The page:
Project: Theralon is a free-to-play MMO game set in a fantasy world of--wait, are you still reading? You checked out after "free-to-play MMO game set in a fantasy world" didn't you? Oh, fine. We can't blame you. But come back for a second, would you? Ready? Good. Let's start over.
Project: Theralon has dragon pirates. It lets you build entire cities from scratch. It runs on the same graphics engine as Crysis 3. And did we mention the dragon pirates? Yes? OK, just making sure. Because dragon pirates.
See, Theralon isn't exactly your run-of-the-mill massively multiplayer online game. Its cartoonish fantasy art design might look like World of Warcraft had a love child with Conan the Barbarian, but its sandbox PVP structure looks like it'll allow for a pretty unique style of player interaction.
In some ways, you can think of Project: Theralon as a more cartoony version of EVE Online. It's a world where the dynamics between player-run guilds and factions take priority over leveling and classes because, well, there are no levels or classes (though you can still determine your style of character through an open skill tree). Those player dynamics are important because you're able to build cities from the ground up using a modular building system, and the control of these places pretty much comes down to whether a player-run organization has successfully asserted its influence over the local population or whether a free city has sprung up instead.
And then you've got the dragons. Players are able to control two characters: one a mighty adventurer with the ability to fly dragons, and another whom you can use as either a second adventurer or as a more occupational-focused character like a merchant dedicated to selling off your wares when the first character is off exploring the world. (You can switch between these two characters on the fly.)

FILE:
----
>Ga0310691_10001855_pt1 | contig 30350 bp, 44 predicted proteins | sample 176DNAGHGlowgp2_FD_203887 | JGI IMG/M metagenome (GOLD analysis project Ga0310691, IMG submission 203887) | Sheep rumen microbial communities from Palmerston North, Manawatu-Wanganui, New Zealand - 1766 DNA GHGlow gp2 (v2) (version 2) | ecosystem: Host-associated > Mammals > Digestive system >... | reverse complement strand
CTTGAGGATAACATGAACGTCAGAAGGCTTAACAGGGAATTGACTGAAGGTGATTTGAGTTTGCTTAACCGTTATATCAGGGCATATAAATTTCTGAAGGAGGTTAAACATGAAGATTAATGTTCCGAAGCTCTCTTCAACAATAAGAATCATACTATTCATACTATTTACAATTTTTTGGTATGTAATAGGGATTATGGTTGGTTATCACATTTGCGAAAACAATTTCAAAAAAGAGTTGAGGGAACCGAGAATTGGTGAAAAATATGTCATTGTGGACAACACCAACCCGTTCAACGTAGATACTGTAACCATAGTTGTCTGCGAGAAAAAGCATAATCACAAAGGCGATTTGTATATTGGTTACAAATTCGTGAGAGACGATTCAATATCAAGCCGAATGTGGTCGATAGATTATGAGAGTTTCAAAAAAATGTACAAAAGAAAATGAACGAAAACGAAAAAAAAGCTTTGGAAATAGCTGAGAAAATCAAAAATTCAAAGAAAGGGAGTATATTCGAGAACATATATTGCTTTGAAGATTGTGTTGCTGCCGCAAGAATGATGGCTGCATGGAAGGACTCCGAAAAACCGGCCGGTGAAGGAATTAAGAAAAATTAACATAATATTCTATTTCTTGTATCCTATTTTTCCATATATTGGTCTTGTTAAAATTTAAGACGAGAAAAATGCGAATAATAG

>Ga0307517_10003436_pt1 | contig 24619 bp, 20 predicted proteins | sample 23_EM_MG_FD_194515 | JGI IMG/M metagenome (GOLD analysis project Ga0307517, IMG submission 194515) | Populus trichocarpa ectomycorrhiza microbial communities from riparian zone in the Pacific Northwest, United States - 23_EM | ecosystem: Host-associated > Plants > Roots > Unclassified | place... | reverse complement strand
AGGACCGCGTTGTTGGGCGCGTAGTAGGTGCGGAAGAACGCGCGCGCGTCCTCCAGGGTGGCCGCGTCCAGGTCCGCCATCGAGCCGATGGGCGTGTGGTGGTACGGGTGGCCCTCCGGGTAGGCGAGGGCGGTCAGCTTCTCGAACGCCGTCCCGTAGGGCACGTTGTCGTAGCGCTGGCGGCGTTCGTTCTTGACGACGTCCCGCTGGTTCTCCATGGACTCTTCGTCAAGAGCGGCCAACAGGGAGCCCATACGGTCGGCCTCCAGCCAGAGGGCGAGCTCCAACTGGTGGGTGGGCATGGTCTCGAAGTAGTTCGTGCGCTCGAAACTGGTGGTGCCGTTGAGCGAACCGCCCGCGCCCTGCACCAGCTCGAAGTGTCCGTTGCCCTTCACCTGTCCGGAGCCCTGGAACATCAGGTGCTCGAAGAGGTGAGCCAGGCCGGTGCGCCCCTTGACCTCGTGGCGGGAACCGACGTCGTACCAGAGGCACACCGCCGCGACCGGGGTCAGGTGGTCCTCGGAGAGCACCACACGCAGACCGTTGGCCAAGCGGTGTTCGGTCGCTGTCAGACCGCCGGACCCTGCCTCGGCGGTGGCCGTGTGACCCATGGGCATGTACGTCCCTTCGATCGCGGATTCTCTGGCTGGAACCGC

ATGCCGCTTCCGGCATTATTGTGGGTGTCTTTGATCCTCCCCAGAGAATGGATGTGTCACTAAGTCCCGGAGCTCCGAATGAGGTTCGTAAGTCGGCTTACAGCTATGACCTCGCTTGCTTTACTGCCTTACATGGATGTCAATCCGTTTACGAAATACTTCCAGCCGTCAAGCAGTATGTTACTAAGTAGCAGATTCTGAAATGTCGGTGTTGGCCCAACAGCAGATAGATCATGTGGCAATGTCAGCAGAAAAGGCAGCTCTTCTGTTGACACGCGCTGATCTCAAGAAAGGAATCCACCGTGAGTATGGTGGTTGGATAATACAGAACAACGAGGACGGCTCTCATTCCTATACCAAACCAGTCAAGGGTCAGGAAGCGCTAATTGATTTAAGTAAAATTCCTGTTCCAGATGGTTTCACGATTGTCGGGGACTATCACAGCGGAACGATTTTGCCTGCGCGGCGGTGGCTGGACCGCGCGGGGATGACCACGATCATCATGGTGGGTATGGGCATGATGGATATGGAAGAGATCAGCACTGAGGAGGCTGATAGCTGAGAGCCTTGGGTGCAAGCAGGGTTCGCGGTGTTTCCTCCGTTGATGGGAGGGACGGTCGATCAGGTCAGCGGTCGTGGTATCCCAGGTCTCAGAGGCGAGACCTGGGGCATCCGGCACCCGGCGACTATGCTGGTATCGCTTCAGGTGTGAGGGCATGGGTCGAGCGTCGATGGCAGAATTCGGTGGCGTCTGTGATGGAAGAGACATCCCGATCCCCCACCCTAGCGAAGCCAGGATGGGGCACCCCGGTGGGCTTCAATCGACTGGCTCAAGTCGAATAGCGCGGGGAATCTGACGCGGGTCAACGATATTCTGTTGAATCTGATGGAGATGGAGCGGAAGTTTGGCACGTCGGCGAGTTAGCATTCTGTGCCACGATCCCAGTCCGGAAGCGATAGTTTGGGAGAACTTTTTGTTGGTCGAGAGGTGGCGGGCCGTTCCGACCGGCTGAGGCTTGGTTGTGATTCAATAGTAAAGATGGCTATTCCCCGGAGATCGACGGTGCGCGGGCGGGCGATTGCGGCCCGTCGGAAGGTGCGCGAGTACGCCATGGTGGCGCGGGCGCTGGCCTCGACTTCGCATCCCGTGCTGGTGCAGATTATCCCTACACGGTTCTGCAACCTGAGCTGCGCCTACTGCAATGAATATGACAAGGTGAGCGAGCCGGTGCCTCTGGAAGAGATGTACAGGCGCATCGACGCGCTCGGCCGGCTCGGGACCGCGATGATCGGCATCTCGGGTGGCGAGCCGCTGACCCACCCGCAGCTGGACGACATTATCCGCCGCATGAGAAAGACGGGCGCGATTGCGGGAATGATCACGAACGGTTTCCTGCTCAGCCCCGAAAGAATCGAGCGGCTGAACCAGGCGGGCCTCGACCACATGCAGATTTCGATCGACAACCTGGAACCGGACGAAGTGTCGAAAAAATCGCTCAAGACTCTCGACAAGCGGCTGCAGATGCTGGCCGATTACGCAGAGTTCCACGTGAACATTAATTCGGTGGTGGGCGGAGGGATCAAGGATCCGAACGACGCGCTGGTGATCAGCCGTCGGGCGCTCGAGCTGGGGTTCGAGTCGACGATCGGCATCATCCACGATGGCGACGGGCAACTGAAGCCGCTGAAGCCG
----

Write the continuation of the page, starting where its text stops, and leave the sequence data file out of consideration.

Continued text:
So with the whole sandbox nature of the game, there's nothing stopping you from starting up a crew of roaming pirates dedicated to pillaging one city after another as you fly in on your dragons with a thirst for mischief and mayhem. But at the same time, there's nothing stopping you from starting an order of knights, or neighborhood watchmen, or a trade union, or whatever you want. That's the whole intent of the sandbox structure.
Currently each shard promises to house 3,000 to 4,000 players at a time, though the team at Infernum insists they're looking into the possibility of getting the entire player base housed in the same gameworld without discrete servers segmenting the player base. And, interestingly, this CryEngine 3-powered game will run either through a game client or in your browser. Yes, a game using the same graphics engine as Crysis 3 will be available to play through Facebook.
There's a very interesting premise driving Theralon, but right now it remains to be seen just how fun the gameplay is when you're engaged in combat, since we didn't get a chance to go hands-on for ourselves. Still, the promise of city-building, dragon warfare, and sandbox politics does sound awfully interesting. We'll see how this one shapes up as it approaches its as-yet-undetermined release date.'